Following up on our last discussion about how mountains were made, we talked about fossil distribution using clay to represent the layers of the earth as it gets pushed up in the process of it being made into a mountain. Fossils that were once deep below the earth's surface are now in the mountain. Erosion or other disturbances such as earthquakes can wear down the surface of the mountain, exposing the layers below.
Making models of fossils is not only enjoyable for kids but also helps them to understand how fossils are made. One way fossils are made is by tree sap trapping insects. Amber fossil models are easy and fun to make.
Another type of fossil is called trace fossils. These fossils record the activities of an animal such as a burrow trail or track left behind by an animal. These fossils can give paleontologists information about habitats and living habits of animals. To make a model of these type fossils, take a cup of damp sand and press a pencil into it, leaving a hole or burrow. Next, pour some Plaster of Paris that you have mixed up in roughly a mix of 2 parts Plaster of Paris to 1 part water. Let sit until it has hardened (about an hour or so.) Dump the wet sand into a larger container and have a mini "fossil" dig!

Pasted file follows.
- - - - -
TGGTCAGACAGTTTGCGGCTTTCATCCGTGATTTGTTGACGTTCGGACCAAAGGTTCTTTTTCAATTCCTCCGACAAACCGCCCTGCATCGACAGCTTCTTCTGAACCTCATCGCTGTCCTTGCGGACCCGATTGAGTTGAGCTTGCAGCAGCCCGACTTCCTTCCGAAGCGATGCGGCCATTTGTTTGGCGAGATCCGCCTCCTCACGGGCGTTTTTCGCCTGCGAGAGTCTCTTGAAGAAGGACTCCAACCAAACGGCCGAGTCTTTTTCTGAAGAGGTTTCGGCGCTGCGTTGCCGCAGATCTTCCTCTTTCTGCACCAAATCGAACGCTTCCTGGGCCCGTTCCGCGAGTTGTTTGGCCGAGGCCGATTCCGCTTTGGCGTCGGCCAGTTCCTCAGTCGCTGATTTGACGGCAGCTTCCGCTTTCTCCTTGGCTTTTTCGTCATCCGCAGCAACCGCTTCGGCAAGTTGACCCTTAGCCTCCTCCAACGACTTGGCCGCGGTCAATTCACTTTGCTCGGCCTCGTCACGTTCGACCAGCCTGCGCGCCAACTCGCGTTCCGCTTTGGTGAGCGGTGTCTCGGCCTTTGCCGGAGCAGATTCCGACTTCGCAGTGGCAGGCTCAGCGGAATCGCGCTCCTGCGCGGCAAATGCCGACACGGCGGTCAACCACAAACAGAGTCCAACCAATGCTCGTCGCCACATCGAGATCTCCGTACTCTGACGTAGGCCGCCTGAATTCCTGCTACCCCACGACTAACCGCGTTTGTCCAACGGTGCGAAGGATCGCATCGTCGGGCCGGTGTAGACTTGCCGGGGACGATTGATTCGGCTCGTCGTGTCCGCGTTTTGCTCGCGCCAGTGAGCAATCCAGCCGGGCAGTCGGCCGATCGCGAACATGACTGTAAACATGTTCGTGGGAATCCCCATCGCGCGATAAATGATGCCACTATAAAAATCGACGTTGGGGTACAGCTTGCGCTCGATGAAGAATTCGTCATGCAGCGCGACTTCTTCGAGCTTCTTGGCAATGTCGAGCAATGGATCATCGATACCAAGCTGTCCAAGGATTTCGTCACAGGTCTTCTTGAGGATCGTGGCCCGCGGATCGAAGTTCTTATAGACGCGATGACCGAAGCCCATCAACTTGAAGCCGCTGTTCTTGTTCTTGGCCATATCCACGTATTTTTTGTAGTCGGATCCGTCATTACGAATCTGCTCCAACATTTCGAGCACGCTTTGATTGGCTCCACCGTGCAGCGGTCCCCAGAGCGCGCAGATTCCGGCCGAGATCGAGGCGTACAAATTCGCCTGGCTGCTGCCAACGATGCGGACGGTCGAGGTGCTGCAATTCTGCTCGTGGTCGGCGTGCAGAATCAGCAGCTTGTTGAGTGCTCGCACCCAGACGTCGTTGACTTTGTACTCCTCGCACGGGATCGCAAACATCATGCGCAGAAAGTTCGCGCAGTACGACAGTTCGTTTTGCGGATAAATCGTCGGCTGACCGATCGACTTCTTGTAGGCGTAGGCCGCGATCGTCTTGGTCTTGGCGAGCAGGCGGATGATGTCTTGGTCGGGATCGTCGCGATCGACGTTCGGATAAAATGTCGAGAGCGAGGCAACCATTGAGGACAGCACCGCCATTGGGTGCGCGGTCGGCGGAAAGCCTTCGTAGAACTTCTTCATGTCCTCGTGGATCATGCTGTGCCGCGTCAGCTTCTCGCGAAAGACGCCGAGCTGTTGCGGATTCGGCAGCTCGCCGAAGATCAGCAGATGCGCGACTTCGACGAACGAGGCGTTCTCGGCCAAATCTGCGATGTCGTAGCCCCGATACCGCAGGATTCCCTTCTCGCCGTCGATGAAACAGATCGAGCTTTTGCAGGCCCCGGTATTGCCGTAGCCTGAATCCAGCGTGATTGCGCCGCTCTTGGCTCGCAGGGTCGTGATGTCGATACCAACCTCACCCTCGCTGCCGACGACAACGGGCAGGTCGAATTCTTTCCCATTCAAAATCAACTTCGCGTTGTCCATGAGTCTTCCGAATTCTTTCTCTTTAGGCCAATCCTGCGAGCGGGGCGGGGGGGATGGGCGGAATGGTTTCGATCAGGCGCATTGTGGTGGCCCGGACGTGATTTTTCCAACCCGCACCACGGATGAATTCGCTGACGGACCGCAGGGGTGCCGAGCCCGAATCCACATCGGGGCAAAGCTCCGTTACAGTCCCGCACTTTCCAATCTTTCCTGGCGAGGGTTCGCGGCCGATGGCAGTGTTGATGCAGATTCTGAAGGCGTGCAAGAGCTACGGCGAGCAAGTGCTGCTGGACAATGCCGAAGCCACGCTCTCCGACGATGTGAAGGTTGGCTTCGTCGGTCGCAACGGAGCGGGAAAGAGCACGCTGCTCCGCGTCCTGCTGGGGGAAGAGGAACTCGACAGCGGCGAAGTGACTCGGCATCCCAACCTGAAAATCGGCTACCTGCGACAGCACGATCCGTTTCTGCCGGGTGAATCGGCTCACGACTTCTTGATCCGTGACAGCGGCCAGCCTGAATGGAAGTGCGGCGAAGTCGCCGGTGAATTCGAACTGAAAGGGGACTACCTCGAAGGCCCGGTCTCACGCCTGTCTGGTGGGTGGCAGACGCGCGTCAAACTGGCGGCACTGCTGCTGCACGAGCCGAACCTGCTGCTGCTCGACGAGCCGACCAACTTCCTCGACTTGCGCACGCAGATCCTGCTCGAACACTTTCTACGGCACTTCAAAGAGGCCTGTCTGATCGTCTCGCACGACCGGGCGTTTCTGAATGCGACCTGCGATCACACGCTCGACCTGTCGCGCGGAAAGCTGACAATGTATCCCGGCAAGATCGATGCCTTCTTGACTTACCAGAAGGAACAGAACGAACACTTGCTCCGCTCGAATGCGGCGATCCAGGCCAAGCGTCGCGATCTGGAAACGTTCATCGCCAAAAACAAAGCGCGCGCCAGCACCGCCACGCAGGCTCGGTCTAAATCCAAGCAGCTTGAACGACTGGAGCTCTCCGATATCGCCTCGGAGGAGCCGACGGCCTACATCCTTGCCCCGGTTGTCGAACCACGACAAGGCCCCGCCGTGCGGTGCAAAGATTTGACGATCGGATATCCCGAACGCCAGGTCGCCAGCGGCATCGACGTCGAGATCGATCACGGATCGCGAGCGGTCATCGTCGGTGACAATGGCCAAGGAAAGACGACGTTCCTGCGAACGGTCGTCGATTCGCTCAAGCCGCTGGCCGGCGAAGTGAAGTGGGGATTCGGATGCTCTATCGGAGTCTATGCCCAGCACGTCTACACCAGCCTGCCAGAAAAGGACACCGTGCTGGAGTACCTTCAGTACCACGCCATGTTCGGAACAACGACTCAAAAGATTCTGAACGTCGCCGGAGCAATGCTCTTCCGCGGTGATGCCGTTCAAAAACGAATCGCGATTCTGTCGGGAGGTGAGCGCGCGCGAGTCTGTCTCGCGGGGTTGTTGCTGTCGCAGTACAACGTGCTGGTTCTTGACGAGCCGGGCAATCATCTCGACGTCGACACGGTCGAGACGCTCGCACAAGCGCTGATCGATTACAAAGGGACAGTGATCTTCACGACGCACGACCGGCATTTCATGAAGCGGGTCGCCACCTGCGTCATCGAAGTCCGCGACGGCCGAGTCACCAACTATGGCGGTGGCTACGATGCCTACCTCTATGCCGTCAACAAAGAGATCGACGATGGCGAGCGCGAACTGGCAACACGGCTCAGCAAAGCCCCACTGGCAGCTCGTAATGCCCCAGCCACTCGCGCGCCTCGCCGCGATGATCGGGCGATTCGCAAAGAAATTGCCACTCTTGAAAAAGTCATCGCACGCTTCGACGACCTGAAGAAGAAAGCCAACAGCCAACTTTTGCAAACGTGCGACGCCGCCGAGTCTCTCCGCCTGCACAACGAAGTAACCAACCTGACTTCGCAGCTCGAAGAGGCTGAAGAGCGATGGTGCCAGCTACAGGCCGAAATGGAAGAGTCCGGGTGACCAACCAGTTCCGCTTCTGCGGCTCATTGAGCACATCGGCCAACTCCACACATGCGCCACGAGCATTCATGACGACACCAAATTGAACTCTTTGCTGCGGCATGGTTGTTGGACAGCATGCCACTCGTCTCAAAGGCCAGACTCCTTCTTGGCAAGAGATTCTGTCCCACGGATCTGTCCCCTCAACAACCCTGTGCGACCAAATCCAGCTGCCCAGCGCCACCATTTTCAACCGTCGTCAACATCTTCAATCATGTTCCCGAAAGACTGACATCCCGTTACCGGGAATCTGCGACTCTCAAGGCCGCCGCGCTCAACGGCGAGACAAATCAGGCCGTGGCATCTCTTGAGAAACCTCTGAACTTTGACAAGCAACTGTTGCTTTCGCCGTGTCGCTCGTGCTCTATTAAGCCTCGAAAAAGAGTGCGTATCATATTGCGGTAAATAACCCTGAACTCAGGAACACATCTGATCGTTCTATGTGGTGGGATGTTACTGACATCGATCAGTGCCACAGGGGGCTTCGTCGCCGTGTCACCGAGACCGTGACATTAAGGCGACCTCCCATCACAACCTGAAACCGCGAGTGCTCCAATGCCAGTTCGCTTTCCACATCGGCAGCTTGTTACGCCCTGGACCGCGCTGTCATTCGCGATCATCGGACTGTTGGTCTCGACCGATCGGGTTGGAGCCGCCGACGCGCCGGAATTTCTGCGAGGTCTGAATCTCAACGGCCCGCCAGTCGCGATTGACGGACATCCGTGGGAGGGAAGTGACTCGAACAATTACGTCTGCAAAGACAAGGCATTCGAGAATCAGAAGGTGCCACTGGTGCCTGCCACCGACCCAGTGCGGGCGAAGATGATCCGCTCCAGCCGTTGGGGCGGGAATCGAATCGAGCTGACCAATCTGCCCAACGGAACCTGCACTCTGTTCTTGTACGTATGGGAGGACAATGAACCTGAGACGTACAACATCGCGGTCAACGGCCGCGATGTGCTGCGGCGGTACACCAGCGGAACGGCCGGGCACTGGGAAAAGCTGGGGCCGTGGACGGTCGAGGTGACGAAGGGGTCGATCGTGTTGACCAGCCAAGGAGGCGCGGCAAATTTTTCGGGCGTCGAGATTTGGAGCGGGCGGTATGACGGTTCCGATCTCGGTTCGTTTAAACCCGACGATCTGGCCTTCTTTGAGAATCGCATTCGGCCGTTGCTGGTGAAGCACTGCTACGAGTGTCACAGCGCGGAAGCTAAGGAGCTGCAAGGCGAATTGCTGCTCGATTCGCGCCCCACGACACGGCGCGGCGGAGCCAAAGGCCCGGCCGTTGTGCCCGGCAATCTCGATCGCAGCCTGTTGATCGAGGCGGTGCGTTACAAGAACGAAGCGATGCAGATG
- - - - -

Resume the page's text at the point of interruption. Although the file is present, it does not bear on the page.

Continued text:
Mold fossil models can also be made with Plaster of Paris. A mold fossil is the indentation or impression left in rock by the remains of a plant or animal. If mineral and rock materials fill the indentation, a cast fossil is formed. We will use the Plaster of Paris to represent the mineral and rock materials. First you have to make the impression. Our impression will be made in clay instead of rock. We used Sculpy, but any clay can be used. Take a shell and press it into the clay firmly and then take it out of the clay, leaving an impression of the shell. If the shell sticks to the clay too much, then wash and dry it off and coat the outside with petroleum jelly. We didn't need petroleum jelly for the Sculpy as it can out cleanly without it. Fill the impression with Plaster of Paris and let sit to harden. Ours hardened in about an hour. Once hard, bend the clay back until the cast pops out of the clay. Ours came out with wonderful detail. The boys enjoyed comparing the original shell to the cast, and came to have an appreciation for the value of fossils.
These fossil model instructions are from How the Earth Works by Michelle O'Brien-Palmer.